“Nobody elected Mark [Zuckerberg] or Jack [Dorsey] to be the arbiters of truth in America,” declares a man over a chorus of triumphant horns. “Yet they still thought it was OK to ban a sitting president from their platforms. If they censor the president, they’ll censor anyone. Imagine if Mark Zuckerberg censored MLK or Abraham Lincoln. The course of history would have been altered forever!”
That’s the sales pitch for the “Freedom Phone,” a $500 smartphone aimed at the MAGA crowd. Just as we saw with Gab, Parler, and Voat, the Freedom Phone is the latest attempt to build an alternate tech platform for right-wingers, but this time with a smartphone instead of social media. When the phone was announced back in March, its tagline was “a phone made for conservatives, by conservatives.” The device is being hawked by Erik Finman, the self-described “world’s youngest bitcoin millionaire.” The phone is supposed to ship in August.
The Freedom Phone’s feature set is about what you would expect. The company (which seems to also be called “Freedom Phone”) claims to have made an “uncensorable app store” that won’t ban Gab and Parler the way Google and Apple did. “FreedomOS” is a “free-speech first” operating system that the company claims to have developed, and it says the hardware is “comparable to the best smartphones on the market.” Based on the information that Freedom Phone has released so far, almost none of that seems to be true.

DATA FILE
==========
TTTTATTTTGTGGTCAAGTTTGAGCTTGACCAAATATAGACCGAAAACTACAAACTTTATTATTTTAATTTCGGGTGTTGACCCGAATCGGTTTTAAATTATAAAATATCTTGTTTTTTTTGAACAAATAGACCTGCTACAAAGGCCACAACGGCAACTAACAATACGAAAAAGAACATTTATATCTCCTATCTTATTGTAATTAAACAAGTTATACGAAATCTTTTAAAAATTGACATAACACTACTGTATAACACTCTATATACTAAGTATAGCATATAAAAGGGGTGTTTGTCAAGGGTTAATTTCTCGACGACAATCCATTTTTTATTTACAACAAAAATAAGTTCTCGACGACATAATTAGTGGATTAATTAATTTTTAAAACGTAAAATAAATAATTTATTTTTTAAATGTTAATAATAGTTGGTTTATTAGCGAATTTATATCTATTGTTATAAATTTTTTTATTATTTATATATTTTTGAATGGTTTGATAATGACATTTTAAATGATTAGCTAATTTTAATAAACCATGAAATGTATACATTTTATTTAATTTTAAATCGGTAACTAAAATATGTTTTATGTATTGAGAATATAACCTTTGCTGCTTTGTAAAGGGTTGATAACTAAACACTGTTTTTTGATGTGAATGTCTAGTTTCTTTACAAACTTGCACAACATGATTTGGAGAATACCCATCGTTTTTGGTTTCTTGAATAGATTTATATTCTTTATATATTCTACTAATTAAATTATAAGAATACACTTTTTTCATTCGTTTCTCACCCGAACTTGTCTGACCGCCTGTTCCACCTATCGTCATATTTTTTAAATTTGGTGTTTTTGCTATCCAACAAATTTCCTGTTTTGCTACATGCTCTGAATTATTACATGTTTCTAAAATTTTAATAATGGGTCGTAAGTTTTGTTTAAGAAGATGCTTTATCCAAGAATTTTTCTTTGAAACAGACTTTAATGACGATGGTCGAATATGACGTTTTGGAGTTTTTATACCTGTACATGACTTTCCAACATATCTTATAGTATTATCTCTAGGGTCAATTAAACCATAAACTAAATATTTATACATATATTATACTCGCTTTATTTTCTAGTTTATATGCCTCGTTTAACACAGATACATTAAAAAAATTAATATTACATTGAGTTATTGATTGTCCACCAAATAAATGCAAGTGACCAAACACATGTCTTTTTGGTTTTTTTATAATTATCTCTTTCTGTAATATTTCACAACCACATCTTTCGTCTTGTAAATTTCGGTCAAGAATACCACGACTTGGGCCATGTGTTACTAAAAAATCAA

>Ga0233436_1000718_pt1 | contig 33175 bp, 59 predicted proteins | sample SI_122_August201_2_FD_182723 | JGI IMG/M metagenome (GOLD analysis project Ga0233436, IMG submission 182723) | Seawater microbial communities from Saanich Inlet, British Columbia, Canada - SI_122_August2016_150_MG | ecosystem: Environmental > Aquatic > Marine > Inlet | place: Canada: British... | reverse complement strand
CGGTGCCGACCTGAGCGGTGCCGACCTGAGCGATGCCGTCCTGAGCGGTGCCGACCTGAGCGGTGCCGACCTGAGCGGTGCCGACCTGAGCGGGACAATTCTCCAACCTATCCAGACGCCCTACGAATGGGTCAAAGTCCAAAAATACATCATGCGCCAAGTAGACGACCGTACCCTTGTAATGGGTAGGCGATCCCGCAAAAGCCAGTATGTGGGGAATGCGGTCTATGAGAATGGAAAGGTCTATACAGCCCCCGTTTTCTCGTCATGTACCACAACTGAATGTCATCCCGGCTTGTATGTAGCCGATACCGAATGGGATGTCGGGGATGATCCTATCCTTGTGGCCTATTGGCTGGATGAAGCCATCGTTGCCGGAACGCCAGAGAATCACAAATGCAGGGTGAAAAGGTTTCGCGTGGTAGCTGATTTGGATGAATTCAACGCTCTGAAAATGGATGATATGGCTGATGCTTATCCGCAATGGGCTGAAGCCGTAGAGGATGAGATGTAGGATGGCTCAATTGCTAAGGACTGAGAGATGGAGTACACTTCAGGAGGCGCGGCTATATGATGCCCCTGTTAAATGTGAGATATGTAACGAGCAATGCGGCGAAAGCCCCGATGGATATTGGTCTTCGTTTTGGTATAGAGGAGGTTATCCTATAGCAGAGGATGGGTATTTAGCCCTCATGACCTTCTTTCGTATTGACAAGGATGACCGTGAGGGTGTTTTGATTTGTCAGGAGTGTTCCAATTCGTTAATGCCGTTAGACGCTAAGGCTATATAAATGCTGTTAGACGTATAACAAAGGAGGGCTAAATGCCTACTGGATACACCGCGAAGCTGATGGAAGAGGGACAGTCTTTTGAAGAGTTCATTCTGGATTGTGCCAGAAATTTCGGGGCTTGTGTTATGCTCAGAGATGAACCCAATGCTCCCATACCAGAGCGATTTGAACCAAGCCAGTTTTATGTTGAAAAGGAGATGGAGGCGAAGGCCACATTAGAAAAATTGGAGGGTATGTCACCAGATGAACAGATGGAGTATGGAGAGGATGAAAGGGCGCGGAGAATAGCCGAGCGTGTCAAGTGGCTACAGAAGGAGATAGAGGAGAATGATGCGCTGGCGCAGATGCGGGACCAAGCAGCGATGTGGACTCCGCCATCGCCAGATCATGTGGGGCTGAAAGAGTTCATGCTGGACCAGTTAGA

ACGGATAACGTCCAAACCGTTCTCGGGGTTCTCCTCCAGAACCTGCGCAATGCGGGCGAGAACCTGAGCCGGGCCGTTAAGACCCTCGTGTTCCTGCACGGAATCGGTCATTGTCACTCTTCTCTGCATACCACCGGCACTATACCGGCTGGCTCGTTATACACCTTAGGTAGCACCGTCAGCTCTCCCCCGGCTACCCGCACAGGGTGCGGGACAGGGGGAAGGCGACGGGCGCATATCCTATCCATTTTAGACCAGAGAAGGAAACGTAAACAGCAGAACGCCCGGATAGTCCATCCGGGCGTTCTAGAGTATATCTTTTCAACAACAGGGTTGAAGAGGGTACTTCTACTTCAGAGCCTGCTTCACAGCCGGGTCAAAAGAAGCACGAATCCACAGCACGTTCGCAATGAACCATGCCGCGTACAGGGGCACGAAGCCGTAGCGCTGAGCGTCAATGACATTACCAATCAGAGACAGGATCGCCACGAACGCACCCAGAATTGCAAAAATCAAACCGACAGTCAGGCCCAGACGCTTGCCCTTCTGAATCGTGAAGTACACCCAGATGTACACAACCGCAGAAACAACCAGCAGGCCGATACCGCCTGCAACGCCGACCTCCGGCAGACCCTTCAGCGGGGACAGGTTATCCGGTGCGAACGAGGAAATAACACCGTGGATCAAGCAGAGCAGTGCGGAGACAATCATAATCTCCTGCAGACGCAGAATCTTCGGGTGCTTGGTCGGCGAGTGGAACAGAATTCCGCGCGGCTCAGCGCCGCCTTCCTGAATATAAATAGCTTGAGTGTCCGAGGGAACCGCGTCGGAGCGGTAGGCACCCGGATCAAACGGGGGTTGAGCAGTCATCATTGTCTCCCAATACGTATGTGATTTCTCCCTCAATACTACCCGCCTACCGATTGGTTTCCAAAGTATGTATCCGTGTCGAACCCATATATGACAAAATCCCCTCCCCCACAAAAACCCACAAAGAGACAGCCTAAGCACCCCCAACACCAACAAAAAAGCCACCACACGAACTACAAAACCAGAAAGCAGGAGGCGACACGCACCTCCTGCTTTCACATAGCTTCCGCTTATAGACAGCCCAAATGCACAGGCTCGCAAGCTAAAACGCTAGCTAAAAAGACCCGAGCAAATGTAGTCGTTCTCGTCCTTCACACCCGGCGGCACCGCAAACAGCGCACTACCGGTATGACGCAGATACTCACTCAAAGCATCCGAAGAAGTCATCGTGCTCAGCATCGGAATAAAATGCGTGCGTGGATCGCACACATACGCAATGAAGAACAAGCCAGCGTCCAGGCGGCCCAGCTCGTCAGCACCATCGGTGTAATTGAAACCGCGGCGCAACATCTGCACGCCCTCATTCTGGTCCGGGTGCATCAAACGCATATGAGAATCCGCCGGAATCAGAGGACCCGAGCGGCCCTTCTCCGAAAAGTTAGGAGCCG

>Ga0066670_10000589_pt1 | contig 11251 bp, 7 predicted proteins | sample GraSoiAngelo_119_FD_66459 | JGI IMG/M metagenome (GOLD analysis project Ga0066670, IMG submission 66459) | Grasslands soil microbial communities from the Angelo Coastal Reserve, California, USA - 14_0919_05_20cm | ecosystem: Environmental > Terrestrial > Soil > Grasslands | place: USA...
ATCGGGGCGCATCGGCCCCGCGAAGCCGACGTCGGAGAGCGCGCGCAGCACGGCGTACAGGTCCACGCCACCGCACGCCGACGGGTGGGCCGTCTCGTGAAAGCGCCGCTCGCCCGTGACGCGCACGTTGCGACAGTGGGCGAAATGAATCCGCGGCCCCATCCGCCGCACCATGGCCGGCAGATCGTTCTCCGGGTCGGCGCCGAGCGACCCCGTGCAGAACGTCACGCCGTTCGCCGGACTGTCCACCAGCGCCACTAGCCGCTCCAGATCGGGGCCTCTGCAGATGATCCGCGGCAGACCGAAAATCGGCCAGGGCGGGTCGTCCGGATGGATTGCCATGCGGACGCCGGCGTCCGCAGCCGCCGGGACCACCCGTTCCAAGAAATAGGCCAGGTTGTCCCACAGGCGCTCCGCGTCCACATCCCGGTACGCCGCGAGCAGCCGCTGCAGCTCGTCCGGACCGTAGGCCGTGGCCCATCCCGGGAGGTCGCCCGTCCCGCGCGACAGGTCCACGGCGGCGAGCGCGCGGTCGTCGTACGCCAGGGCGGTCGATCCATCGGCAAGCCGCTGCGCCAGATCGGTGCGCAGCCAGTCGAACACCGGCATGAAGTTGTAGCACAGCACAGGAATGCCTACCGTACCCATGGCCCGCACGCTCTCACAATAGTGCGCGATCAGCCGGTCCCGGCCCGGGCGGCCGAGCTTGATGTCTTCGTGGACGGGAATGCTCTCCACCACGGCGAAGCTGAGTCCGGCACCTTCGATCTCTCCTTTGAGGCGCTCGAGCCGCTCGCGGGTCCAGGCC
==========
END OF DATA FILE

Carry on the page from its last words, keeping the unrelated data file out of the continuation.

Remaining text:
The phone has so many red flags that it’s difficult to know where to start. The website lists almost no information about the device itself. There’s the name, a picture, and a price, but there’s no spec sheet of any kind. This is a $500 phone, and its website gives you no indication of what you’re actually buying. The front page of the website looks normal, but every button that should say something like “learn more” and link to more information instead says, “Buy it now.” There are 10 “buy it now” links placed all over the front of the website—and almost no important information about the phone. Plenty of manufacturers publish incomplete teaser pages for upcoming phones, but they don’t collect the full retail price from customers without providing detailed spec information first.